Thursday, February 01, 2007

True Giving, Leaving the "World," Spiritual Blindness, Total Commitment


When Jesus used the memorable phrase, "Let not your left hand know what your right hand is doing," he was talking about giving gifts of material generosity. In his day, as in our own, it was common for people to give large material or monetary gifts, and then, to announce their gift to the whole community. This egocentricity and self-display contradicted the whole idea behind generous and sincere giving. So, he told his disciples to give gifts, as they could afford, but to do so only in secret. This secret was to be so hidden, so secretive, that the giver would not allow even her "other hand" to be aware of it. This language was symbolic of the fact that, when giving gifts to others, we were to keep the matter deeply and seriously confidential. This would prohibit any kind of bragging or boasting about our gifts to others. It would also tend to make sure that our generosity came from the right motive-- Love for the other rather than selfish conceits or arrogance, or "bragging rights," in which we would boast about our giving. (This would contaminate or pollute the pure motive that should be behind all giving.) These words, if taken seriously, would prohibit a Christian from accepting any kind of public rewards, awards, or recognition for her good works. She could not, for example, attend a public meeting or banquet designed to draw attention to her work. Nor could she accept the accolade of articles in the newspaper celebrating her good works. (We do still have such fine examples of "anonymous" generosity in our midst.)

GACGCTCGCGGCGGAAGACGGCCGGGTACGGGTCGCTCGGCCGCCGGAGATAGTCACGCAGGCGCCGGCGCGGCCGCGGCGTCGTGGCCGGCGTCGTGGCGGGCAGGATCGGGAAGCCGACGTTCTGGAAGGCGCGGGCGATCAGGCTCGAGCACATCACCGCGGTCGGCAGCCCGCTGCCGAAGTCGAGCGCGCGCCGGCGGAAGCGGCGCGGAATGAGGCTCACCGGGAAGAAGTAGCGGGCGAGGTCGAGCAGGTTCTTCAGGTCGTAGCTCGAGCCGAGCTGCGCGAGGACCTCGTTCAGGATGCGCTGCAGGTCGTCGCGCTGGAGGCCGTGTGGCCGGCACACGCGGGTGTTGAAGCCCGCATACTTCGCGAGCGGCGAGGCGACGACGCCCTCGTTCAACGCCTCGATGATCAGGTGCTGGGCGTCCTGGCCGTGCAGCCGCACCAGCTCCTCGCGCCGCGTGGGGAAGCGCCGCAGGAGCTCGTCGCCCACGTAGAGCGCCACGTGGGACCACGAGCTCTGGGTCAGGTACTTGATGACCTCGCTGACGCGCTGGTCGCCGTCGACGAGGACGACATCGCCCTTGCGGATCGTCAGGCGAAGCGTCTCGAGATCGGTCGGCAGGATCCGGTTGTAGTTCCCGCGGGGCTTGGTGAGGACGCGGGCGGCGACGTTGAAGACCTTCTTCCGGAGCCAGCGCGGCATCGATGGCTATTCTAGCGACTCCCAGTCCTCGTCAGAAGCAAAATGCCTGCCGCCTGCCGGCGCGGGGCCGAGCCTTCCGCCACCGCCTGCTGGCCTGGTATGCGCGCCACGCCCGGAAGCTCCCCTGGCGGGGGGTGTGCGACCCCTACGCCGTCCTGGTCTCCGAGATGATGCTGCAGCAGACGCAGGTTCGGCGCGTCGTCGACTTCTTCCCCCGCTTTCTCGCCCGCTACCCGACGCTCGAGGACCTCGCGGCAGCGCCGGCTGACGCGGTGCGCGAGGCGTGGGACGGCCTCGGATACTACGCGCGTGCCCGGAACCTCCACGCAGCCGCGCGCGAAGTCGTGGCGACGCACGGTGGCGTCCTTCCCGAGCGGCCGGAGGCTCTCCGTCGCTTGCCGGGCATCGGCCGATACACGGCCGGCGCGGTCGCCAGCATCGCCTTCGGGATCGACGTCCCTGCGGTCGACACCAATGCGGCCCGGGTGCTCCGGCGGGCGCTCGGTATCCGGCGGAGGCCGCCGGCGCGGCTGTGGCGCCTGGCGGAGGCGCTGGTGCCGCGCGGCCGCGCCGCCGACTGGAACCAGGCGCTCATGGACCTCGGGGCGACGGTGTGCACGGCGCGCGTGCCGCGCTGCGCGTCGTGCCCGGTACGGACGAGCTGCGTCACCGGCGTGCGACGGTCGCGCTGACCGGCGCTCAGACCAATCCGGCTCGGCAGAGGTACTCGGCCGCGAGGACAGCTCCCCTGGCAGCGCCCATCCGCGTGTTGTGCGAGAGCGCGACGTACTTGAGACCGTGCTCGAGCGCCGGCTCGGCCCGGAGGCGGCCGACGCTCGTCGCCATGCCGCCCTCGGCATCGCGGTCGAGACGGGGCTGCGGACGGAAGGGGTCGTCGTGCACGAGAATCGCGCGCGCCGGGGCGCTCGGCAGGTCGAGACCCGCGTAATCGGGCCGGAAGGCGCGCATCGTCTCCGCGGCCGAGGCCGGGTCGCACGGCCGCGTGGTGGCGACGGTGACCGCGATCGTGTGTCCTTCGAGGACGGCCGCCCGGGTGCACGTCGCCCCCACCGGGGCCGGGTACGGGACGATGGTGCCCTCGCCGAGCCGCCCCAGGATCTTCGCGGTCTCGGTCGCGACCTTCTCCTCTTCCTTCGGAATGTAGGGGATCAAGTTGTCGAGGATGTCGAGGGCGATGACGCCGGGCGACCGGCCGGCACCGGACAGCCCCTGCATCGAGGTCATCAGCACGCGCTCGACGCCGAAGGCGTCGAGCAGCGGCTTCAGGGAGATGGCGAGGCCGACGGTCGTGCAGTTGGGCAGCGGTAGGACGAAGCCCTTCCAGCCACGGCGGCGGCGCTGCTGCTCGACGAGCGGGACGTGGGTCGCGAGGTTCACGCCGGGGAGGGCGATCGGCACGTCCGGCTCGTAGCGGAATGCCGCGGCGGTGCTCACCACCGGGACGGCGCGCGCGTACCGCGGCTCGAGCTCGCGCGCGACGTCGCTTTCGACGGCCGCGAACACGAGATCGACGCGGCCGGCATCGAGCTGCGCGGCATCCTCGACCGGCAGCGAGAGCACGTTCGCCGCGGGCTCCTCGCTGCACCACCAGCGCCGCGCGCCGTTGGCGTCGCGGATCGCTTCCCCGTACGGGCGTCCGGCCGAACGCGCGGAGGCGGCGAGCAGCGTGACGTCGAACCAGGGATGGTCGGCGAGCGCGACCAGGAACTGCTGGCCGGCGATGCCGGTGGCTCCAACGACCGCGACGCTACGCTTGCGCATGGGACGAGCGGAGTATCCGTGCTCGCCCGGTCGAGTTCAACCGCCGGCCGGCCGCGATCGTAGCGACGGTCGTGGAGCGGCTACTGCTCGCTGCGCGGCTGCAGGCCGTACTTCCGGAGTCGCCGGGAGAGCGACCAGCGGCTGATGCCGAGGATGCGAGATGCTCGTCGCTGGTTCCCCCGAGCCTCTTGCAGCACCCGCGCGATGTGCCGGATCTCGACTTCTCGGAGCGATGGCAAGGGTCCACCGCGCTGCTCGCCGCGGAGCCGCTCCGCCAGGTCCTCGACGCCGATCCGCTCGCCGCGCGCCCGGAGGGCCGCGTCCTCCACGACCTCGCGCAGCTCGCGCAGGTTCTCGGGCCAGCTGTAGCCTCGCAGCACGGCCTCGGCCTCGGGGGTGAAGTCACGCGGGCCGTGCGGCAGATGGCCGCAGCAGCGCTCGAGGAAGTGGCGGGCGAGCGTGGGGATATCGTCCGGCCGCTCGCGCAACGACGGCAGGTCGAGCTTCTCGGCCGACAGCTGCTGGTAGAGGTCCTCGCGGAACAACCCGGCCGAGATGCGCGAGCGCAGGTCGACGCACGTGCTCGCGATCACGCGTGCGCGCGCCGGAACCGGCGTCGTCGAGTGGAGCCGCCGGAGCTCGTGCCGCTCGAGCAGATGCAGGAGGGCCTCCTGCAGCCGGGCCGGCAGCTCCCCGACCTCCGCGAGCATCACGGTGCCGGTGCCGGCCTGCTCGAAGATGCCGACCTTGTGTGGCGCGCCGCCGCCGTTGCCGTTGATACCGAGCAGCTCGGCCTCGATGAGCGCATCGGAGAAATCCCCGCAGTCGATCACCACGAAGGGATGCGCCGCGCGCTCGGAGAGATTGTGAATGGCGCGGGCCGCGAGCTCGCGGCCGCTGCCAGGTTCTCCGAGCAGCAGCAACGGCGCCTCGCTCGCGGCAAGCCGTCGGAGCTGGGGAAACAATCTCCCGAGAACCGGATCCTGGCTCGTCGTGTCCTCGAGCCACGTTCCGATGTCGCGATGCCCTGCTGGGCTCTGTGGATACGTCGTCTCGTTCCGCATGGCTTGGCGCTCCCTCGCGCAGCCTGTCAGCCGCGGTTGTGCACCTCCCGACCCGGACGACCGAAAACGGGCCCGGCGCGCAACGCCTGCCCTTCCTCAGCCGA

It was also symbolic language used in the text, by Jesus, "Let the dead bury their dead." (mt. 18: 22). The context of this verse was that people were being asked to "follow" Jesus. But one man wanted to go and bury his father. Perhaps his father was not yet dead, and his intent was to return to his home-town and wait until his father died, years later, and then to bury him. Or perhaps his father had recently died. But Jesus wanted to make clear that the time to follow Him is NOW, not later. So, Jesus, perhaps with a touch of humor, advised that those who were spiritually dead could attend to the matters of this world. But when He called us to follow Him, he called us "out of " this world; and so, no obligation of this world was, or should be, more important than His message of Love and forgiveness.

In advising that the "blind" should not follow the "blind," Jesus was telling people that the mere possession of a specialized degree in even spiritual education did not give any interior Light. The religious leaders, then as now, were often as "blind" to the wisdom of Love as the people. They, and their Scriptures, also written by imperfect men, were not to be trusted. In following God or Love, one must follow the heart. This warning about spiritual blindness applies to a wide spectrum of ministers, priests, pastors, elders, gurus, and self-appointed "spiritual teachers."

Again, He spoke symbolically when he said, 'If your eye makes you stumble, tear it out. For it is better to enter the Kingdom with one eye than to perish with both.' This means that nothing-- even something so precious as your eyes-- is more important than following the Way of Love that Jesus taught. We should be willing to give up anything-- any material possession, any amount of money, even any part of our own bodies, even our lives-- to follow the Way of Love. Happily, in modern times, the Way does not make harsh demands, but there were times and places throughout history when one had to give her very life to follow the Way of Jesus.

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